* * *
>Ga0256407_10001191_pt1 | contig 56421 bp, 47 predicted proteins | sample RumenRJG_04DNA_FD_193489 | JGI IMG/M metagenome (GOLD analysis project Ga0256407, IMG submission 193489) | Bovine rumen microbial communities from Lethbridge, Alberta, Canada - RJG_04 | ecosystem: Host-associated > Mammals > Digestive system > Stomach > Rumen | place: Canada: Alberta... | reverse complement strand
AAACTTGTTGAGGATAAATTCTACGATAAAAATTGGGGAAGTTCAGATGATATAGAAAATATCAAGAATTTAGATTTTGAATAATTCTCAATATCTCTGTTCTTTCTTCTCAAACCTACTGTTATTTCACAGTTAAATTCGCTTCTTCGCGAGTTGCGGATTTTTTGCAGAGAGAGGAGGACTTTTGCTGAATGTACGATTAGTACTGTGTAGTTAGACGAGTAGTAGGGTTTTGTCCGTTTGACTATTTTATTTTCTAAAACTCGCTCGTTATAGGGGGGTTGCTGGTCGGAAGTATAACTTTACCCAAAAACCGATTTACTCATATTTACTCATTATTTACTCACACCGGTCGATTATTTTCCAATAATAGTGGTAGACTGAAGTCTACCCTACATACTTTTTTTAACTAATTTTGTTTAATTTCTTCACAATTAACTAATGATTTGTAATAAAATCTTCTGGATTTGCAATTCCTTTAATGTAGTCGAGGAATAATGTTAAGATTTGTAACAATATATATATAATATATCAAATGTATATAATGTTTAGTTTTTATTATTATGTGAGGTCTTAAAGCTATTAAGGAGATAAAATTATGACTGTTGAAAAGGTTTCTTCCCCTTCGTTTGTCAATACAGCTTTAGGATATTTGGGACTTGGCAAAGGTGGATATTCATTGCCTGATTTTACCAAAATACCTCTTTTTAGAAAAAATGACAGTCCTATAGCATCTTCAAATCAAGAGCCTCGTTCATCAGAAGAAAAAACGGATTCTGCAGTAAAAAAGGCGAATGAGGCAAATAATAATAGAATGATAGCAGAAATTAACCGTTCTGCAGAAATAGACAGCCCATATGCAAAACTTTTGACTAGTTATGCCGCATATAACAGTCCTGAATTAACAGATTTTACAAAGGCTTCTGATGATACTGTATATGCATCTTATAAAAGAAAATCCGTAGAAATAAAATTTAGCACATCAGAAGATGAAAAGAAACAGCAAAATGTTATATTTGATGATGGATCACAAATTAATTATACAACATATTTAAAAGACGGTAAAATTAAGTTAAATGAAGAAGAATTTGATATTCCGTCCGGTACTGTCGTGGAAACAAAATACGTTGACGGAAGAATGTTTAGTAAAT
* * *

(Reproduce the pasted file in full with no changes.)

>Ga0256407_10001191_pt1 | contig 56421 bp, 47 predicted proteins | sample RumenRJG_04DNA_FD_193489 | JGI IMG/M metagenome (GOLD analysis project Ga0256407, IMG submission 193489) | Bovine rumen microbial communities from Lethbridge, Alberta, Canada - RJG_04 | ecosystem: Host-associated > Mammals > Digestive system > Stomach > Rumen | place: Canada: Alberta... | reverse complement strand
AAACTTGTTGAGGATAAATTCTACGATAAAAATTGGGGAAGTTCAGATGATATAGAAAATATCAAGAATTTAGATTTTGAATAATTCTCAATATCTCTGTTCTTTCTTCTCAAACCTACTGTTATTTCACAGTTAAATTCGCTTCTTCGCGAGTTGCGGATTTTTTGCAGAGAGAGGAGGACTTTTGCTGAATGTACGATTAGTACTGTGTAGTTAGACGAGTAGTAGGGTTTTGTCCGTTTGACTATTTTATTTTCTAAAACTCGCTCGTTATAGGGGGGTTGCTGGTCGGAAGTATAACTTTACCCAAAAACCGATTTACTCATATTTACTCATTATTTACTCACACCGGTCGATTATTTTCCAATAATAGTGGTAGACTGAAGTCTACCCTACATACTTTTTTTAACTAATTTTGTTTAATTTCTTCACAATTAACTAATGATTTGTAATAAAATCTTCTGGATTTGCAATTCCTTTAATGTAGTCGAGGAATAATGTTAAGATTTGTAACAATATATATATAATATATCAAATGTATATAATGTTTAGTTTTTATTATTATGTGAGGTCTTAAAGCTATTAAGGAGATAAAATTATGACTGTTGAAAAGGTTTCTTCCCCTTCGTTTGTCAATACAGCTTTAGGATATTTGGGACTTGGCAAAGGTGGATATTCATTGCCTGATTTTACCAAAATACCTCTTTTTAGAAAAAATGACAGTCCTATAGCATCTTCAAATCAAGAGCCTCGTTCATCAGAAGAAAAAACGGATTCTGCAGTAAAAAAGGCGAATGAGGCAAATAATAATAGAATGATAGCAGAAATTAACCGTTCTGCAGAAATAGACAGCCCATATGCAAAACTTTTGACTAGTTATGCCGCATATAACAGTCCTGAATTAACAGATTTTACAAAGGCTTCTGATGATACTGTATATGCATCTTATAAAAGAAAATCCGTAGAAATAAAATTTAGCACATCAGAAGATGAAAAGAAACAGCAAAATGTTATATTTGATGATGGATCACAAATTAATTATACAACATATTTAAAAGACGGTAAAATTAAGTTAAATGAAGAAGAATTTGATATTCCGTCCGGTACTGTCGTGGAAACAAAATACGTTGACGGAAGAATGTTTAGTAAAT